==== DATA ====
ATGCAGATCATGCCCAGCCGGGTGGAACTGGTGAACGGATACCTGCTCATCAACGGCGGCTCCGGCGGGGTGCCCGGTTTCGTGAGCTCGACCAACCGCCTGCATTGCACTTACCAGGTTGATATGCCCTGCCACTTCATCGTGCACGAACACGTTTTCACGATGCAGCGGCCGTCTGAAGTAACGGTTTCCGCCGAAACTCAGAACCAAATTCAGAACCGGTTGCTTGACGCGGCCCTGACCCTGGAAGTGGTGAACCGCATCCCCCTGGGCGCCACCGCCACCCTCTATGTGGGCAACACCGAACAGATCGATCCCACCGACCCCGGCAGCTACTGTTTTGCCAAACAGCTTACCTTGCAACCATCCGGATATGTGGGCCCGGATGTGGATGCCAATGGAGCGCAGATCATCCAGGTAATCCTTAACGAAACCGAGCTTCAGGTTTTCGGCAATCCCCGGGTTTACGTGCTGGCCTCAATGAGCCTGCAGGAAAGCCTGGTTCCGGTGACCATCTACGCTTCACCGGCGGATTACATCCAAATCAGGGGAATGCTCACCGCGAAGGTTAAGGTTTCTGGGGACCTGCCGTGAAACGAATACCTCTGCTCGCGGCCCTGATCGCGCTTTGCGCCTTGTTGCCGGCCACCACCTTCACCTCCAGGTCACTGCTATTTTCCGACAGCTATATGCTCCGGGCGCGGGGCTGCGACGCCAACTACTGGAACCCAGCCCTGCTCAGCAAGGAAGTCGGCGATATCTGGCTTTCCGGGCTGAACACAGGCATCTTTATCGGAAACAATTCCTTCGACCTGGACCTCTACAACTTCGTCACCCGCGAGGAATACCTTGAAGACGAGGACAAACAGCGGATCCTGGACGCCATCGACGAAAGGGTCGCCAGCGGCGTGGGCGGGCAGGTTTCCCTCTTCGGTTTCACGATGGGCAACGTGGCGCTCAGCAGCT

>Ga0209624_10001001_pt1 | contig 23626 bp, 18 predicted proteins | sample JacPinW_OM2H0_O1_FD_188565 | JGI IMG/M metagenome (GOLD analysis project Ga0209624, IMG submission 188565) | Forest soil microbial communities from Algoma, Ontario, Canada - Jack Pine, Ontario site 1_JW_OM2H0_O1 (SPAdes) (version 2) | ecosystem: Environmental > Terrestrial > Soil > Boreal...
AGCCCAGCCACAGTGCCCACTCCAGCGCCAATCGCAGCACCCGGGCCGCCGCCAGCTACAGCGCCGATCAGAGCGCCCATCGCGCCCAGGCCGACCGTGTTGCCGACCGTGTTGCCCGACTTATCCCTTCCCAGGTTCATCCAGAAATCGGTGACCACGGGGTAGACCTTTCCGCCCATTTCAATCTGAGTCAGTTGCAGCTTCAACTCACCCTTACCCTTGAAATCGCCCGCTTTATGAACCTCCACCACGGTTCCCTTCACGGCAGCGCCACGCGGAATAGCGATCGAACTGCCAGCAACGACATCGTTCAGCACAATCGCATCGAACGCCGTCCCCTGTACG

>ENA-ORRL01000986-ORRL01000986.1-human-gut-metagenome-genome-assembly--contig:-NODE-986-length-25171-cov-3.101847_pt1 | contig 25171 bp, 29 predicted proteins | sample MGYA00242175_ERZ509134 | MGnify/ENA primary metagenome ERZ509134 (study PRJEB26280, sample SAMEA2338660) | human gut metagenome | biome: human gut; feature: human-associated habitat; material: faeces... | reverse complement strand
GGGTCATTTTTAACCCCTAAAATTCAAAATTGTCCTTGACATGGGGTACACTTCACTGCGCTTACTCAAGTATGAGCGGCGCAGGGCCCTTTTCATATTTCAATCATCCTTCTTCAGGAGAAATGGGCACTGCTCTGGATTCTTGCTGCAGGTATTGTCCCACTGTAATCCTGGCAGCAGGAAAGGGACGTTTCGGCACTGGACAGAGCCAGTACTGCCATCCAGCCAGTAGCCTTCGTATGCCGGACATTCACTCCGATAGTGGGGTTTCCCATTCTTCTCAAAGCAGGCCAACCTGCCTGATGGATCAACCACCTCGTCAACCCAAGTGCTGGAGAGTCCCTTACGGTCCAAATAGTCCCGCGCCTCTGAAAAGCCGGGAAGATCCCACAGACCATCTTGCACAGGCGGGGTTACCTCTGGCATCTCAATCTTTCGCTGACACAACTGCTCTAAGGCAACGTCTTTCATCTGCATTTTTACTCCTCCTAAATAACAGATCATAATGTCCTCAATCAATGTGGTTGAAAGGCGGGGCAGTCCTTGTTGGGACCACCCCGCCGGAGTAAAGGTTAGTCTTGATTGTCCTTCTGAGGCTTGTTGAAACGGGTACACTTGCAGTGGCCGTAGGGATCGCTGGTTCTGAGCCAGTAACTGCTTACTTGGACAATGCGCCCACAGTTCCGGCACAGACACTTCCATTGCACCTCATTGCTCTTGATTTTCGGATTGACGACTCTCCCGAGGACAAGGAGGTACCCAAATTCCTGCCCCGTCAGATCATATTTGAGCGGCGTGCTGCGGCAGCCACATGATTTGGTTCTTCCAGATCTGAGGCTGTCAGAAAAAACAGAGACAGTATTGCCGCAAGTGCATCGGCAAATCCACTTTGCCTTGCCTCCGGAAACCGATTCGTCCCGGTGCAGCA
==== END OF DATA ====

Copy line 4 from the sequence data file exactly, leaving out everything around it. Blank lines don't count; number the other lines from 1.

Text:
>ENA-ORRL01000986-ORRL01000986.1-human-gut-metagenome-genome-assembly--contig:-NODE-986-length-25171-cov-3.101847_pt1 | contig 25171 bp, 29 predicted proteins | sample MGYA00242175_ERZ509134 | MGnify/ENA primary metagenome ERZ509134 (study PRJEB26280, sample SAMEA2338660) | human gut metagenome | biome: human gut; feature: human-associated habitat; material: faeces... | reverse complement strand